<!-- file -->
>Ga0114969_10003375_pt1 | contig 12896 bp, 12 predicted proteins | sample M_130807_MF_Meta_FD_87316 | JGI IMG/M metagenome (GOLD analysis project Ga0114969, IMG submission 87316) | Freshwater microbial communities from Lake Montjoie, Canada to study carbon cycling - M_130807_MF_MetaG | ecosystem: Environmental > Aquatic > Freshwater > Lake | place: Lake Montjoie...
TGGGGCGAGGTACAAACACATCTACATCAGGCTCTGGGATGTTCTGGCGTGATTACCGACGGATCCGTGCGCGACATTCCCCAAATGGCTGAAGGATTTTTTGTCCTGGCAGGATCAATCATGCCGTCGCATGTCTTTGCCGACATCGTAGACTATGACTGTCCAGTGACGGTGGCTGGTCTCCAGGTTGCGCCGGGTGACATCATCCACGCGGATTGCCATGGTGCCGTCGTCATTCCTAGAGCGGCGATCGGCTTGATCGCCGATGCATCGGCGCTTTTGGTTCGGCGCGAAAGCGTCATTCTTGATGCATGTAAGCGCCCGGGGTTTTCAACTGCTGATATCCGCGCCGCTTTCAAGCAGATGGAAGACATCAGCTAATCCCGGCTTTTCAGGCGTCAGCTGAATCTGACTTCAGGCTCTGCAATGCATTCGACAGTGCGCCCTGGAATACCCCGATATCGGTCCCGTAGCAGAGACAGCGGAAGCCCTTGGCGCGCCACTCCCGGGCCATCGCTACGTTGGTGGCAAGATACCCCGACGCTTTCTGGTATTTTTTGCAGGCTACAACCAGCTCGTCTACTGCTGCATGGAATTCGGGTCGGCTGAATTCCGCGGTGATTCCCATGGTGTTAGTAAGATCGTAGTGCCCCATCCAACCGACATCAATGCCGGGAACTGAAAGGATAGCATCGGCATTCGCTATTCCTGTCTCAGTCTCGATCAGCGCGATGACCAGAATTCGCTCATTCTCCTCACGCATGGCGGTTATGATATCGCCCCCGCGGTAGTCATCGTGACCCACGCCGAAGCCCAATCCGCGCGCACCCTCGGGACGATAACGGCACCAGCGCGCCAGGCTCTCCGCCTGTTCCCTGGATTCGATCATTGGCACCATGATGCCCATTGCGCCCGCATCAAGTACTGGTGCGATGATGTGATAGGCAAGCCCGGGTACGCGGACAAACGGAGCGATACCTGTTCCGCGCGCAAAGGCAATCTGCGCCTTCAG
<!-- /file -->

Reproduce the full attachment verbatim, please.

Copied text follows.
>Ga0114969_10003375_pt1 | contig 12896 bp, 12 predicted proteins | sample M_130807_MF_Meta_FD_87316 | JGI IMG/M metagenome (GOLD analysis project Ga0114969, IMG submission 87316) | Freshwater microbial communities from Lake Montjoie, Canada to study carbon cycling - M_130807_MF_MetaG | ecosystem: Environmental > Aquatic > Freshwater > Lake | place: Lake Montjoie...
TGGGGCGAGGTACAAACACATCTACATCAGGCTCTGGGATGTTCTGGCGTGATTACCGACGGATCCGTGCGCGACATTCCCCAAATGGCTGAAGGATTTTTTGTCCTGGCAGGATCAATCATGCCGTCGCATGTCTTTGCCGACATCGTAGACTATGACTGTCCAGTGACGGTGGCTGGTCTCCAGGTTGCGCCGGGTGACATCATCCACGCGGATTGCCATGGTGCCGTCGTCATTCCTAGAGCGGCGATCGGCTTGATCGCCGATGCATCGGCGCTTTTGGTTCGGCGCGAAAGCGTCATTCTTGATGCATGTAAGCGCCCGGGGTTTTCAACTGCTGATATCCGCGCCGCTTTCAAGCAGATGGAAGACATCAGCTAATCCCGGCTTTTCAGGCGTCAGCTGAATCTGACTTCAGGCTCTGCAATGCATTCGACAGTGCGCCCTGGAATACCCCGATATCGGTCCCGTAGCAGAGACAGCGGAAGCCCTTGGCGCGCCACTCCCGGGCCATCGCTACGTTGGTGGCAAGATACCCCGACGCTTTCTGGTATTTTTTGCAGGCTACAACCAGCTCGTCTACTGCTGCATGGAATTCGGGTCGGCTGAATTCCGCGGTGATTCCCATGGTGTTAGTAAGATCGTAGTGCCCCATCCAACCGACATCAATGCCGGGAACTGAAAGGATAGCATCGGCATTCGCTATTCCTGTCTCAGTCTCGATCAGCGCGATGACCAGAATTCGCTCATTCTCCTCACGCATGGCGGTTATGATATCGCCCCCGCGGTAGTCATCGTGACCCACGCCGAAGCCCAATCCGCGCGCACCCTCGGGACGATAACGGCACCAGCGCGCCAGGCTCTCCGCCTGTTCCCTGGATTCGATCATTGGCACCATGATGCCCATTGCGCCCGCATCAAGTACTGGTGCGATGATGTGATAGGCAAGCCCGGGTACGCGGACAAACGGAGCGATACCTGTTCCGCGCGCAAAGGCAATCTGCGCCTTCAG